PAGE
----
habitat. The government has woken up to this fact late in the day and now there are designated
reserves to preserve what little primary forest which is left. All this depends on the co-
operation of the local population to restrain from slash and burn and whilst there are severe
penalties, you have to catch someone first. Also once the forest is burnt it is gone. The people
out in the country basically have nothing so their own survival will take precedence unless
replacement by eco-tourism gives them a better life. There were 59 species of Lemur but 9
have become extinct and a further 10 critically endangered – we are at the 11th hour. Reserves
are in two forms, those areas set aside by the government and those in private ownership.
This does provide a good balance because in the private reserves the inhabitants are not fearful
of people and you get literally ‘hands on’ in a way we have never experienced before. Lemurs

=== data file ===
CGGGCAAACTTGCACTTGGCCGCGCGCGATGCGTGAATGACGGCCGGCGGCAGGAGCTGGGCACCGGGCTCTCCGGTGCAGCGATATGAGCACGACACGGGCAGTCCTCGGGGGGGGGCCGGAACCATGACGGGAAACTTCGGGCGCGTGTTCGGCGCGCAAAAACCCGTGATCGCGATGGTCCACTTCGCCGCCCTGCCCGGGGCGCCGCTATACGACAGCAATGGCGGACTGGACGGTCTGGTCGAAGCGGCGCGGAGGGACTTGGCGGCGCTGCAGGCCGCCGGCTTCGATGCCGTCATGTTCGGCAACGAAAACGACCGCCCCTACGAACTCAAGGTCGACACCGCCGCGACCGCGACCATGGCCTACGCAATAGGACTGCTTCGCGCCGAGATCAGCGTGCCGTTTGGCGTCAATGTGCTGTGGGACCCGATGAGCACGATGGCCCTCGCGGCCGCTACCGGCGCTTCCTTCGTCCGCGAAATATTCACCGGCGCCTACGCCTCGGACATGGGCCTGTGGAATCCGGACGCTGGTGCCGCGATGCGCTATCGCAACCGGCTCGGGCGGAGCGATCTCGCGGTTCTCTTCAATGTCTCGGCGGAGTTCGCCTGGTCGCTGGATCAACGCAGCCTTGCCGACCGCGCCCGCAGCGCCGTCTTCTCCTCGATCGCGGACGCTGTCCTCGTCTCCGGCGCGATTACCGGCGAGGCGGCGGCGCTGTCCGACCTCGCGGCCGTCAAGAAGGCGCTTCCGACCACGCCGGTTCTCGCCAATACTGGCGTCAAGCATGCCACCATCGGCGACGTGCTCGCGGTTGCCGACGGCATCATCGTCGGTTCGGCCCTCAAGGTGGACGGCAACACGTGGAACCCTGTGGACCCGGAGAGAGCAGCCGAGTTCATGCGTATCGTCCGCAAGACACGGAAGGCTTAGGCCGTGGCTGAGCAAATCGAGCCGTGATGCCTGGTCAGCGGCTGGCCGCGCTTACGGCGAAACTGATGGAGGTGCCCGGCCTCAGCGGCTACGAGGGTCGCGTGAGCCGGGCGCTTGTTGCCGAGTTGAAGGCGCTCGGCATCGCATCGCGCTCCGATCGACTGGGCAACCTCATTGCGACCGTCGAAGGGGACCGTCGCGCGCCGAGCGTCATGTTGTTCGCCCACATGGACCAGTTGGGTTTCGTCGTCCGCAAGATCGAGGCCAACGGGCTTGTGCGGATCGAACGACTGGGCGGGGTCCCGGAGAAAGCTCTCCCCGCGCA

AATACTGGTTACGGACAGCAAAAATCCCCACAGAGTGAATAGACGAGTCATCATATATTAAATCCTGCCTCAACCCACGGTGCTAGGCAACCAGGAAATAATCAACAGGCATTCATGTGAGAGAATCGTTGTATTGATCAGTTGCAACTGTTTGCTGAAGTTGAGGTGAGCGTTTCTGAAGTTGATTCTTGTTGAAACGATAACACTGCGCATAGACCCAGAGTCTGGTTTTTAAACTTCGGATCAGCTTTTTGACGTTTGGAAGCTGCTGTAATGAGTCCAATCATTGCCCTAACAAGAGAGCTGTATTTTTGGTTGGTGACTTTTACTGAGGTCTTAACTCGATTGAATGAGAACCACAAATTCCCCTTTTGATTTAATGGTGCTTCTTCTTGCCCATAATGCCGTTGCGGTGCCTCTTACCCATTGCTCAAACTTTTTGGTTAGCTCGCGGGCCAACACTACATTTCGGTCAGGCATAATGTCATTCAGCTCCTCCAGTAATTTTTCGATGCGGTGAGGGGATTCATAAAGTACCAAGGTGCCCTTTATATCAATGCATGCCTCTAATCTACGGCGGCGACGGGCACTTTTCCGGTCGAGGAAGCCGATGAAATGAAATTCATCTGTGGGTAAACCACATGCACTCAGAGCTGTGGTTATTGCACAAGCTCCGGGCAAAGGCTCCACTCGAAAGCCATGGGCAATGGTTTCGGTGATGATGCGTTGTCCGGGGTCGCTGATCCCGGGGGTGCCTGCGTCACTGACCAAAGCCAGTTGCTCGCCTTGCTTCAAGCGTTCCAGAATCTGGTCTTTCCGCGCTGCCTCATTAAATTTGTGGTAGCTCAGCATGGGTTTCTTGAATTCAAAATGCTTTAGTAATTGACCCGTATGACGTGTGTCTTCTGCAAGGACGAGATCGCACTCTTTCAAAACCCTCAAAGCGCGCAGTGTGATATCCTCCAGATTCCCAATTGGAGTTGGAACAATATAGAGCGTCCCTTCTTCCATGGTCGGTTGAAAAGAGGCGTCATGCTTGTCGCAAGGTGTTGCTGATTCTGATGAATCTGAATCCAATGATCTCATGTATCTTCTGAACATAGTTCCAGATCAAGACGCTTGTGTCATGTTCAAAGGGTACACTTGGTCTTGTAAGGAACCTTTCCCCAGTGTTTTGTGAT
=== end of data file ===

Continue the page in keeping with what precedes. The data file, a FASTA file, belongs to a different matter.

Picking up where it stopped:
are very friendly and gentle, but don’t touch their tail as it is very sensitive. They love bananas
and gently take your hand and guide it to their mouth so they can eat the piece banana. Their
hands are very soft and they do not bite.
On the other hand the wild forest provides a trek along the paths with your guide who will ask
you to wait whilst he goes into the jungle to find the Lemurs, he may be gone some quite time
but will return and guide you ‘off trail’ through the forest to find the Lemurs. Again the Lemurs
are not afraid of humans and once you are in position they will come down to investigate you,
they can also be called down. Our personal guide was quite exceptional and in the end he found
species of Lemur to order. There were several groups trekking through the forest but we
seemed to always get the Lemurs first and spend some quality time before others turned up. All
in all we saw 11 species of Lemur with the stars of the show being the Indri indri, the largest of
the Lemurs with a particularly remarkable call [called singing]. We were able to get within 20 ft
of the Indri and because of the slope we were at eye level, our guide then played their ‘song’ on
his mobile and set them off singing which is a definite song cycle to announce territory to other